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CONTACT: National Organization for Women
Mai Shiozaki, 202-628-8669, ext. 116; cell 202-641-1906
NOW Condemns Senate Failure to Repeal Don't Ask, Don't Tell
WASHINGTON - September 22 - The National Organization for Women condemns the Senate's failure yesterday to repeal the U.S. military's discriminatory Don't Ask, Don't Tell (DADT) policy. This policy, which bars lesbians and gay men from serving openly in the military, has resulted in the unjust discharge of more than 14,000 service members.
"Women and men who dedicated their lives to serving their country have had their careers ended -- not because of their job performance but because of their sexual orientation," said NOW President Terry O'Neill. "The tide has officially turned on this issue -- 57 percent of people now say that openly gay service members should be allowed to serve in the military. Those generals and legislators who cling to this unfair policy are fighting a losing battle."
The Senate could not break a Republican-orchestrated filibuster designed to block debate on the annual defense authorization bill, to which the DADT repeal was attached.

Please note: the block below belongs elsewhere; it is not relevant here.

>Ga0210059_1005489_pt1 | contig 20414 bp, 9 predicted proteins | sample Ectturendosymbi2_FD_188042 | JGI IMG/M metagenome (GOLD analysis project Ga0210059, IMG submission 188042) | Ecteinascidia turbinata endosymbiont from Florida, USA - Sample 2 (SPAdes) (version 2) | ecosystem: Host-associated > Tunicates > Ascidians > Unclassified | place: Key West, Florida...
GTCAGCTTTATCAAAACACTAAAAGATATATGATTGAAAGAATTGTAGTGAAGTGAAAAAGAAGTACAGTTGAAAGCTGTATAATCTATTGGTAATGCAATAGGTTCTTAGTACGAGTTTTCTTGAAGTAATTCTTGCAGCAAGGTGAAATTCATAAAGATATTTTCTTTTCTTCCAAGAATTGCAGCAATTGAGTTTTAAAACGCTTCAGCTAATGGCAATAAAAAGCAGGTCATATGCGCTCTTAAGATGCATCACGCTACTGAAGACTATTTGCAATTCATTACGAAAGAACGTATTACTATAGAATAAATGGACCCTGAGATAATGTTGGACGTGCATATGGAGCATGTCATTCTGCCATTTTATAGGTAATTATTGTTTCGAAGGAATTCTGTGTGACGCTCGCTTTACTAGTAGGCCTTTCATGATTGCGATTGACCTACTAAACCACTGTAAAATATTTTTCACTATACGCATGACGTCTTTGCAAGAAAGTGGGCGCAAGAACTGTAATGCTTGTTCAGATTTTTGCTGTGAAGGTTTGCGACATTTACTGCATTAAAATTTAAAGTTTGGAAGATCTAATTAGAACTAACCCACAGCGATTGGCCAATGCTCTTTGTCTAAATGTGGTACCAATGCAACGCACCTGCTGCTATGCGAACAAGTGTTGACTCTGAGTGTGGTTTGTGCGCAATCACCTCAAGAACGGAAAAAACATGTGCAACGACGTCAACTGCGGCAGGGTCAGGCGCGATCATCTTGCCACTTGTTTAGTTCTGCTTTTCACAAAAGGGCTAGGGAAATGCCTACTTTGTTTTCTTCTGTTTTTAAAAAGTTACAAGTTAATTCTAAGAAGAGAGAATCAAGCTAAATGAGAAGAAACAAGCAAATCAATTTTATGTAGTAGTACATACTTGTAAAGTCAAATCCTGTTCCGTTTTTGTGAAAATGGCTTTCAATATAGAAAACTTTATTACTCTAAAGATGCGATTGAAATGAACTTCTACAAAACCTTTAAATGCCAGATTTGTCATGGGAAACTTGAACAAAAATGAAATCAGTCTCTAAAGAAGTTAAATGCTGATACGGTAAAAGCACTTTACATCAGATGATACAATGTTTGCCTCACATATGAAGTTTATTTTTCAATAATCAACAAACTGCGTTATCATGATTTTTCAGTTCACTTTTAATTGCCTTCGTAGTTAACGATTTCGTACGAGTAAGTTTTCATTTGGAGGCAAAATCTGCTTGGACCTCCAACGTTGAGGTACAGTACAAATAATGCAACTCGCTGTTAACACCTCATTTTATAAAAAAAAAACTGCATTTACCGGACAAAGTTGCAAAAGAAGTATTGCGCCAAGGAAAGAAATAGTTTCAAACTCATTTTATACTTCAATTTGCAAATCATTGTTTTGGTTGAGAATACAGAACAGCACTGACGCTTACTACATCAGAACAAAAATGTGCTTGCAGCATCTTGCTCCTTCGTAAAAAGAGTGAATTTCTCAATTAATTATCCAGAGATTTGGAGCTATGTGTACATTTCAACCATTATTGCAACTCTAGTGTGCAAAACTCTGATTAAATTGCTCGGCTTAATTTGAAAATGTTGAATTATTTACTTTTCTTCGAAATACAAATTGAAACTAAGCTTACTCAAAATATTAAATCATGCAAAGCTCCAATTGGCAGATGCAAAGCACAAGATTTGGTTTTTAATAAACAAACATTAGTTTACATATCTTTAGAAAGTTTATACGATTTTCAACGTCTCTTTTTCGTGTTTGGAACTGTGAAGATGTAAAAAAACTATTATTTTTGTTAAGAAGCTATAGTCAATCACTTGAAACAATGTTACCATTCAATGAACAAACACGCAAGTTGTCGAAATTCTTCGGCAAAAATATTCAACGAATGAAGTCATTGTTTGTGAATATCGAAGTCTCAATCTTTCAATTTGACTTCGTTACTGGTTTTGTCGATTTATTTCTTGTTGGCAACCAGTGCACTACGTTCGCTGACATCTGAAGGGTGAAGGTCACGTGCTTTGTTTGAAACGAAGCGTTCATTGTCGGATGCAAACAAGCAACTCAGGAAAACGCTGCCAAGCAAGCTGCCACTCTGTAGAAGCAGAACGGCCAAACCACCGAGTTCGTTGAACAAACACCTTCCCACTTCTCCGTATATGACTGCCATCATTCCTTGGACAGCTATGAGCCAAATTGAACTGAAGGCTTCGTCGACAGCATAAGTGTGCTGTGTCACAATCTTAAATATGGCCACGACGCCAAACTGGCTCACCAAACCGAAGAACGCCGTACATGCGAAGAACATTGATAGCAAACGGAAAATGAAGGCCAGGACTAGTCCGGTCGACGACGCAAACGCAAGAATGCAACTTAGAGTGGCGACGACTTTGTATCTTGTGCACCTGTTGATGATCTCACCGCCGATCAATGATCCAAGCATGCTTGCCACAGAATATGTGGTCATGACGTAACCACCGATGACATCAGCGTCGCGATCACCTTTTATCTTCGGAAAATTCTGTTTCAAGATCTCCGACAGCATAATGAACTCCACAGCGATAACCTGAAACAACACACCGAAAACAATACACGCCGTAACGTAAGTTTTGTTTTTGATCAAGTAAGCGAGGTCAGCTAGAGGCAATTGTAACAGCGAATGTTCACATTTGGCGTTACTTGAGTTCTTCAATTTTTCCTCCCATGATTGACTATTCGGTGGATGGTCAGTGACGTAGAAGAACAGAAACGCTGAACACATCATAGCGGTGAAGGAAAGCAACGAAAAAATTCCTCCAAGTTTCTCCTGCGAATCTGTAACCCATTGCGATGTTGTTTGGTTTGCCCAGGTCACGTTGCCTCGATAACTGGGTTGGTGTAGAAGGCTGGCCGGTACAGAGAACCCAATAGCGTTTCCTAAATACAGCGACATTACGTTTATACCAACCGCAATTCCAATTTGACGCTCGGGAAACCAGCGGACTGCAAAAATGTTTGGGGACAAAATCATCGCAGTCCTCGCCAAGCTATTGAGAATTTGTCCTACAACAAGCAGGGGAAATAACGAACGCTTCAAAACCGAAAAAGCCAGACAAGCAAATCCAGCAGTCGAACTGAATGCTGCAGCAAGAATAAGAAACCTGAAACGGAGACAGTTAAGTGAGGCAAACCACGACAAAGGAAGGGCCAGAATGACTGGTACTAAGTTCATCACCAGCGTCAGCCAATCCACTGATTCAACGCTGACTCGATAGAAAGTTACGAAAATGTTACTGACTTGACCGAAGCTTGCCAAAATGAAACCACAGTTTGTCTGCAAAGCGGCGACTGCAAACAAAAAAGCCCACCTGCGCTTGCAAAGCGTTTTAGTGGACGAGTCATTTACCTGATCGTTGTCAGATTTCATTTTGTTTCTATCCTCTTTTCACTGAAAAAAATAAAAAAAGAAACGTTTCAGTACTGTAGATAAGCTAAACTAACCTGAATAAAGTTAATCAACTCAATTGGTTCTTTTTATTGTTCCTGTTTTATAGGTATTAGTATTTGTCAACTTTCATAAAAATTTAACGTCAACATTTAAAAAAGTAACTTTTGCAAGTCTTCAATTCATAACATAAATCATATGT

"The House managed to pass a version of the defense bill that included a repeal of Don't Ask, Don't Tell. Why can't the Senate do the right thing?" asked O'Neill.
Although such a repeal would not have taken effect prior to the certification of the much-awaited Pentagon report on implementation of a repeal, due Dec. 1, NOW repeatedly has stated that further study is not warranted, and President Obama should use his authority to suspend any further discharges until the policy can be formally repealed.
"Starting right now, not another service member should lose their job due to bigotry or intolerance," said O'Neill. "I want to see our leaders stand up for the principles of equality and justice. As a matter of fact, six weeks out from the midterm elections is a perfect time to put these values into practice."Note: Various polls show strong support for lesbians and gay men serving openly in the military, with numbers ranging from 57 percent (Quinnipiac University) to 70 percent (Gallup), 75 percent (Washington Post/ABC News), and as high as 78 percent (CNN).